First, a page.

Twenty days ago The Neil Cowley Trio released their latest studio excursion Touch and Flee. I'm still not sure why it has taken me such a long time to write about this record, but every time I've gone to do so my words have lacked a fluidity, a failure to portray an overriding sense of what the album is about. You see, the moment I feel like I've manoeuvred the audible pathways that twist and meander across this record, one wanders off on a tangent; One solitary piano line or chugging bass riff is enough to disrupt an albums-worth of imagery that I've built up in my head. So as I settled down today for my fifth listen, I came to the realisation that perhaps Touch and Flee isn't supposed to portray a particular theme, perhaps there is no wider imagery to be grasped from this record, maybe it is just meant to be enjoyed track by track - on a case by case basis.
The eclectic nature of the record certainly supports my theory. Opening with the brilliantly juxtaposing 'Kneel Down', a track which features some intense rhythmic posturing underneath a low - almost sinister - piano melody from Cowley's left hand, it's common to find yourself settling down for a gloomy and involving hour of music. So track 2 comes as a shock when it enters and disperses any notion of melancholy - a sporadic modal piece which flies directly in the face of those who questions the ensembles jazz credentials. By the time the opening sequence of 'Sparkling' has set in, a Coldplay-esque piano movement which shimmers with pop-prowess in the wake of it's predecessors, all concept of rigidity and theme have dissolved. This is clearly an album that has kicked off the shackles of genre definition - and at this stage why should we expect anything different from this trio?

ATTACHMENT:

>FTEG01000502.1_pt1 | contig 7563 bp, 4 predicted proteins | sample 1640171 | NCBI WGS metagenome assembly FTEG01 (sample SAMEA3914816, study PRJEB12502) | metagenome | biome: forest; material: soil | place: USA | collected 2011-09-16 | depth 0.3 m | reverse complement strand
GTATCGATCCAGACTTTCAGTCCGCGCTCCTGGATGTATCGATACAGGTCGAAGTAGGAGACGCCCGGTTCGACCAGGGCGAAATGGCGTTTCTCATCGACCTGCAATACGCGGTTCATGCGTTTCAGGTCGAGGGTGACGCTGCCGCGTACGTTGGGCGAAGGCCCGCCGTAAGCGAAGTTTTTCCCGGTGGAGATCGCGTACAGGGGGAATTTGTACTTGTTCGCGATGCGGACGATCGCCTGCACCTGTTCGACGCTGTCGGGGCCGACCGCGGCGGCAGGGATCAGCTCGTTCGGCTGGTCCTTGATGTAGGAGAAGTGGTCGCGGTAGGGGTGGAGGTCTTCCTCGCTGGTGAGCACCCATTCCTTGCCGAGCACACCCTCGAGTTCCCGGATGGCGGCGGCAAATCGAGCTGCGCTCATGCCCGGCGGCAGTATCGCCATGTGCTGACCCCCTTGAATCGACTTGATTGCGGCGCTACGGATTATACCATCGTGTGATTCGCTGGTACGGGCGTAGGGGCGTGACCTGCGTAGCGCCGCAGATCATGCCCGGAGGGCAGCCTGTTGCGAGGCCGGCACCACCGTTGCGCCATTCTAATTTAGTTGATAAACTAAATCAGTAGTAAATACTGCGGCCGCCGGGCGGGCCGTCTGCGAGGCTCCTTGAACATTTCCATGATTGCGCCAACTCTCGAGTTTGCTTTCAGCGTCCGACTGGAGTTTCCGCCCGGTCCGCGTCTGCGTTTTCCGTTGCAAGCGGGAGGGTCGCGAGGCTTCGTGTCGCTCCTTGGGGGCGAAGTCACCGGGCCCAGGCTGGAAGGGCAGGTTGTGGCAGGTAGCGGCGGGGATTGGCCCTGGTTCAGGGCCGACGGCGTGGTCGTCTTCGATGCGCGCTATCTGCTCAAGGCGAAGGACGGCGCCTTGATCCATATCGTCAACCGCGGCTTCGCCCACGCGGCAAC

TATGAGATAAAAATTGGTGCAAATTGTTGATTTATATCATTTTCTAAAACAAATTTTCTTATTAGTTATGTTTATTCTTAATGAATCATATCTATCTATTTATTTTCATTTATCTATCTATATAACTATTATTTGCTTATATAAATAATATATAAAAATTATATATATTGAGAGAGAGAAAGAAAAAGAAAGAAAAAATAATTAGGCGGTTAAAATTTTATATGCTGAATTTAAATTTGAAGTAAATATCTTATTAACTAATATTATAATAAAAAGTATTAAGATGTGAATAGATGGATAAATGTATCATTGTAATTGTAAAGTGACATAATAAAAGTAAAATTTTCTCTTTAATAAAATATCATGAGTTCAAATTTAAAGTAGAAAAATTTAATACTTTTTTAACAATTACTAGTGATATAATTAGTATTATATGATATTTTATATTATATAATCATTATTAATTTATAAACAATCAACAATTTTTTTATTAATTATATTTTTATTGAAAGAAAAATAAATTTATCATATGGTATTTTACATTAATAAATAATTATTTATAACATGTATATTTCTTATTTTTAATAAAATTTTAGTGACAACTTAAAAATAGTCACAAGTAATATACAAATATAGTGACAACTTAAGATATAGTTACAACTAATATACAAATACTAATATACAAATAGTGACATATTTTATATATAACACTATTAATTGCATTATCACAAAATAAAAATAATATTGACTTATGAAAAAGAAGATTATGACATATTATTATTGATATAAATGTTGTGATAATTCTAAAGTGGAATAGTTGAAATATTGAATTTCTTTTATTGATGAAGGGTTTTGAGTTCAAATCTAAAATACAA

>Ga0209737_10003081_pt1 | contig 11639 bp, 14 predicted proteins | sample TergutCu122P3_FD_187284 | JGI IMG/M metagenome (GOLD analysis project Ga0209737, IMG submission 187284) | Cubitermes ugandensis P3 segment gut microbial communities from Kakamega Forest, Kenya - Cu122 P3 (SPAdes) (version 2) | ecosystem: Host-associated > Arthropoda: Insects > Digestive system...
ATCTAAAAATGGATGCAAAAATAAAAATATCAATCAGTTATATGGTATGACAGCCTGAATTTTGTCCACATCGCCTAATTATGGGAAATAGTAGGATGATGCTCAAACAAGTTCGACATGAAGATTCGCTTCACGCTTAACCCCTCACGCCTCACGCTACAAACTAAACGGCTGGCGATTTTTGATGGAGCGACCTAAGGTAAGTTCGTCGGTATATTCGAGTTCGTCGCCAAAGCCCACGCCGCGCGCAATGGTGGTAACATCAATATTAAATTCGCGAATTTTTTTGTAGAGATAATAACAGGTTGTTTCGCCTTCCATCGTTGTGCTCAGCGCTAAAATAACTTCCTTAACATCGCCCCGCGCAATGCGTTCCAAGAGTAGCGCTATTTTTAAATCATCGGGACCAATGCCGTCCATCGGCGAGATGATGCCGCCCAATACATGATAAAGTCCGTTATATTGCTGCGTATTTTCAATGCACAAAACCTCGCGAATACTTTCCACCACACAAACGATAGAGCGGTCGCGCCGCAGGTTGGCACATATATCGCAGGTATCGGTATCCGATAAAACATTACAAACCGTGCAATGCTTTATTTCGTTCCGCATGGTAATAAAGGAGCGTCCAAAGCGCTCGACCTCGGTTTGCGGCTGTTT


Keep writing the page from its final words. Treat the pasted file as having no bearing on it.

Touch and Flee goes on to exhibit a diverse range of sounds, from the toe-tapping rhythmic dynamism of 'Couch Slouch' (Which I feel represents everything great about this band), to the Bill Evans-laden 'Bryce' and onto 'Mission' in which Cowley utilises a low-fi keyboard for the introduction.
I didn't know how they were going to top 2012's The Face Of Mount Molehill, and for me I'm not even sure if this does, but where their albums before have playfully reinforced the trio's image as the wonderfully immature twitter/vine junkies that social media proves them to be, Touch and Flee is a proper grown up record which encapsulates their class. My advise to you would be to listen to this album in as many different situations as possible; on a tube journey, on a cross country road trip, whilst you're walking your dog in the woods, it will work everywhere and you'll get a different sense of it each time.